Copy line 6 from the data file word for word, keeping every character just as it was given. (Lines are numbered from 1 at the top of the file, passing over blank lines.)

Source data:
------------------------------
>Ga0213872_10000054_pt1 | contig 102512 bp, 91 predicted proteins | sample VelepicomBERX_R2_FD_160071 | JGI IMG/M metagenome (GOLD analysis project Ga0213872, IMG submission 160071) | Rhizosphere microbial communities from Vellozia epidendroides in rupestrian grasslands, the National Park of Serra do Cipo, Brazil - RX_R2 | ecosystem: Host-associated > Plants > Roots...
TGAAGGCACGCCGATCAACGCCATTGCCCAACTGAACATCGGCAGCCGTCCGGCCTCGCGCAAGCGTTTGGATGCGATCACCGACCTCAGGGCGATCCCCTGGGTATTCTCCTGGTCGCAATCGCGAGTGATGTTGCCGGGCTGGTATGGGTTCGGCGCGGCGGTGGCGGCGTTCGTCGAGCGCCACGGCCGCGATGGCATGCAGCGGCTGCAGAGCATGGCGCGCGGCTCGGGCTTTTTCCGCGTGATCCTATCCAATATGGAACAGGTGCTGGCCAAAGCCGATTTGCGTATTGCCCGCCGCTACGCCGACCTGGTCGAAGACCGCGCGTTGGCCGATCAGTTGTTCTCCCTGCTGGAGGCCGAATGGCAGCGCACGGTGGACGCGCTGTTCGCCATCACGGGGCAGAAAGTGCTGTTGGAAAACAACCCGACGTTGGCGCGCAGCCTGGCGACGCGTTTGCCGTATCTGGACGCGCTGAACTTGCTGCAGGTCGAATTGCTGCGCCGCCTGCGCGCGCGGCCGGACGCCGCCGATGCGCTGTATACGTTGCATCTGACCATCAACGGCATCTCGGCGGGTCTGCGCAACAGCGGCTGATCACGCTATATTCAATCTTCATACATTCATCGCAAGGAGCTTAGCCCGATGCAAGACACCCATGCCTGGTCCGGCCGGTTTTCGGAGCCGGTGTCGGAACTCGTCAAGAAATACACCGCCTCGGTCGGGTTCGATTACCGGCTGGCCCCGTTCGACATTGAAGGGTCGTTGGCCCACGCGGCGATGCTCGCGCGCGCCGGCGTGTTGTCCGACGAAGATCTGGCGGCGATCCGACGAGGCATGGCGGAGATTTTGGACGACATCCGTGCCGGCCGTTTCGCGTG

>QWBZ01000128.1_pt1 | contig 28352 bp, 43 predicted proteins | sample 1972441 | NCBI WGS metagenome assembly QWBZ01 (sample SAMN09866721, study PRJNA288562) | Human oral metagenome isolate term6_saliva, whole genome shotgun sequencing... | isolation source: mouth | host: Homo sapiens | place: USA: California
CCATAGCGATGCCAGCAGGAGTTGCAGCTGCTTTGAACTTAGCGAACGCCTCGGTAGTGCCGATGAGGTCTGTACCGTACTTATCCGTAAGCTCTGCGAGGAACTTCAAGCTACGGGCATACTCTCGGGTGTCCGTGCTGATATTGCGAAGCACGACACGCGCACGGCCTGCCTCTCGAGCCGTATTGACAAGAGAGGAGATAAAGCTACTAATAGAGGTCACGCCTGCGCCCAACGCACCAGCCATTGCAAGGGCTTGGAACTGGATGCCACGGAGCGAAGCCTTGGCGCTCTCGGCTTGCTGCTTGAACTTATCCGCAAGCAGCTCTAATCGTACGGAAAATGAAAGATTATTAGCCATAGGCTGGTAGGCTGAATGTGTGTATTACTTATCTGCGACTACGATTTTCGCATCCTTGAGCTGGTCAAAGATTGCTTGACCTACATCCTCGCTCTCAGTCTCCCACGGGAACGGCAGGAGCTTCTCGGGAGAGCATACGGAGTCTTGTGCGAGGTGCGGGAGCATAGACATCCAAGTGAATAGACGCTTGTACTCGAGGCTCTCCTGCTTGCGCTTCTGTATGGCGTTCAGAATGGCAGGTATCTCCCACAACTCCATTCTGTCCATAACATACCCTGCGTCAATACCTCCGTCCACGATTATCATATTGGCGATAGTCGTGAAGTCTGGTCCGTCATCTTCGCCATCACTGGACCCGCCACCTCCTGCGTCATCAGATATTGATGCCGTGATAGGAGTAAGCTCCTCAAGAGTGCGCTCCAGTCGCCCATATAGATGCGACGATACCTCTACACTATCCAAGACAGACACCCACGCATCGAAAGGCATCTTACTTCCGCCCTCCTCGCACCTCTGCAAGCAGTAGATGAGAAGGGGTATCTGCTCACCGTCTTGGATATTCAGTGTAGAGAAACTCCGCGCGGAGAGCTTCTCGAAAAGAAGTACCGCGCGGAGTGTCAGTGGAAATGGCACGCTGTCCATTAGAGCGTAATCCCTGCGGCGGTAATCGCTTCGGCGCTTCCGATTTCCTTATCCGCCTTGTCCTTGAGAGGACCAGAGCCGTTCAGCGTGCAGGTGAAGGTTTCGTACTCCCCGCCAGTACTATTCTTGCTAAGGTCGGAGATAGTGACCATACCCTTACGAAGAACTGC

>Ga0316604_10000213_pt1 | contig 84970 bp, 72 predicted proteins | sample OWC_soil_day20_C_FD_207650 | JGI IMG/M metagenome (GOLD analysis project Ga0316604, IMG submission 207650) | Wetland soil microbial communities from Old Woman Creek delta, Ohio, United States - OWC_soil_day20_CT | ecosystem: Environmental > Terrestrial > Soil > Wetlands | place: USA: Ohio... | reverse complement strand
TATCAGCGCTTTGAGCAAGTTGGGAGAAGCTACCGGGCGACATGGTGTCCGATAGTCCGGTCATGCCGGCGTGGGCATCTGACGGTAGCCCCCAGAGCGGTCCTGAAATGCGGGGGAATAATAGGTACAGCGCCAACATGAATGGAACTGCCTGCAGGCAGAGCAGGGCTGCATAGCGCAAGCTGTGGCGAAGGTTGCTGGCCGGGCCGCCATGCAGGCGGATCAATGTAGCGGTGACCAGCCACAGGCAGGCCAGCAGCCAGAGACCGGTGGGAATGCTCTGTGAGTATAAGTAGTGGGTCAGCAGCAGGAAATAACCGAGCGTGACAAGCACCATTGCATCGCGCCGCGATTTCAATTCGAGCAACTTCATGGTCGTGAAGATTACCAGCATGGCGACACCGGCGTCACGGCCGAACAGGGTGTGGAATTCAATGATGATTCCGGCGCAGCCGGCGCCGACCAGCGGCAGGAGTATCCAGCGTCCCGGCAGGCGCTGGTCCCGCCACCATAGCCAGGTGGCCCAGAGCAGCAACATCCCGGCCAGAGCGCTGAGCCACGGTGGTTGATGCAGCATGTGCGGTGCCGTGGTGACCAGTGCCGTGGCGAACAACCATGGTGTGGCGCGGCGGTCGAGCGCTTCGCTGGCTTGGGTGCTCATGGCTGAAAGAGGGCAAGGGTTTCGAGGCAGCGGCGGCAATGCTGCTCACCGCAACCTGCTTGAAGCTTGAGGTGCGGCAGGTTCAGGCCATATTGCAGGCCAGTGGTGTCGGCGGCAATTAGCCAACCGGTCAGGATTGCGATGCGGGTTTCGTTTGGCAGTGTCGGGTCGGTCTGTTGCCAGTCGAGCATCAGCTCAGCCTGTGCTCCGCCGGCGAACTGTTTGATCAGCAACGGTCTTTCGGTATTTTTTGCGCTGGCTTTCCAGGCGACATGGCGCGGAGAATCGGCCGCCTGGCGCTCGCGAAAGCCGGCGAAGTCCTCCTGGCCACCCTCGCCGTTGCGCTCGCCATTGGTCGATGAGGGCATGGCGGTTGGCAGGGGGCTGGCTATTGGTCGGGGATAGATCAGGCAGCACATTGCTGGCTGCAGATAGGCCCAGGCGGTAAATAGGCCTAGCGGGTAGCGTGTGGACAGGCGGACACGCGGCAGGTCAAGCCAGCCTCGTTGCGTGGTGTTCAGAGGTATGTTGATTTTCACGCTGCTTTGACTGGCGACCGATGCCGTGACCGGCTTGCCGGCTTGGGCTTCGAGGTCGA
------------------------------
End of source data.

TATCAGCGCTTTGAGCAAGTTGGGAGAAGCTACCGGGCGACATGGTGTCCGATAGTCCGGTCATGCCGGCGTGGGCATCTGACGGTAGCCCCCAGAGCGGTCCTGAAATGCGGGGGAATAATAGGTACAGCGCCAACATGAATGGAACTGCCTGCAGGCAGAGCAGGGCTGCATAGCGCAAGCTGTGGCGAAGGTTGCTGGCCGGGCCGCCATGCAGGCGGATCAATGTAGCGGTGACCAGCCACAGGCAGGCCAGCAGCCAGAGACCGGTGGGAATGCTCTGTGAGTATAAGTAGTGGGTCAGCAGCAGGAAATAACCGAGCGTGACAAGCACCATTGCATCGCGCCGCGATTTCAATTCGAGCAACTTCATGGTCGTGAAGATTACCAGCATGGCGACACCGGCGTCACGGCCGAACAGGGTGTGGAATTCAATGATGATTCCGGCGCAGCCGGCGCCGACCAGCGGCAGGAGTATCCAGCGTCCCGGCAGGCGCTGGTCCCGCCACCATAGCCAGGTGGCCCAGAGCAGCAACATCCCGGCCAGAGCGCTGAGCCACGGTGGTTGATGCAGCATGTGCGGTGCCGTGGTGACCAGTGCCGTGGCGAACAACCATGGTGTGGCGCGGCGGTCGAGCGCTTCGCTGGCTTGGGTGCTCATGGCTGAAAGAGGGCAAGGGTTTCGAGGCAGCGGCGGCAATGCTGCTCACCGCAACCTGCTTGAAGCTTGAGGTGCGGCAGGTTCAGGCCATATTGCAGGCCAGTGGTGTCGGCGGCAATTAGCCAACCGGTCAGGATTGCGATGCGGGTTTCGTTTGGCAGTGTCGGGTCGGTCTGTTGCCAGTCGAGCATCAGCTCAGCCTGTGCTCCGCCGGCGAACTGTTTGATCAGCAACGGTCTTTCGGTATTTTTTGCGCTGGCTTTCCAGGCGACATGGCGCGGAGAATCGGCCGCCTGGCGCTCGCGAAAGCCGGCGAAGTCCTCCTGGCCACCCTCGCCGTTGCGCTCGCCATTGGTCGATGAGGGCATGGCGGTTGGCAGGGGGCTGGCTATTGGTCGGGGATAGATCAGGCAGCACATTGCTGGCTGCAGATAGGCCCAGGCGGTAAATAGGCCTAGCGGGTAGCGTGTGGACAGGCGGACACGCGGCAGGTCAAGCCAGCCTCGTTGCGTGGTGTTCAGAGGTATGTTGATTTTCACGCTGCTTTGACTGGCGACCGATGCCGTGACCGGCTTGCCGGCTTGGGCTTCGAGGTCGA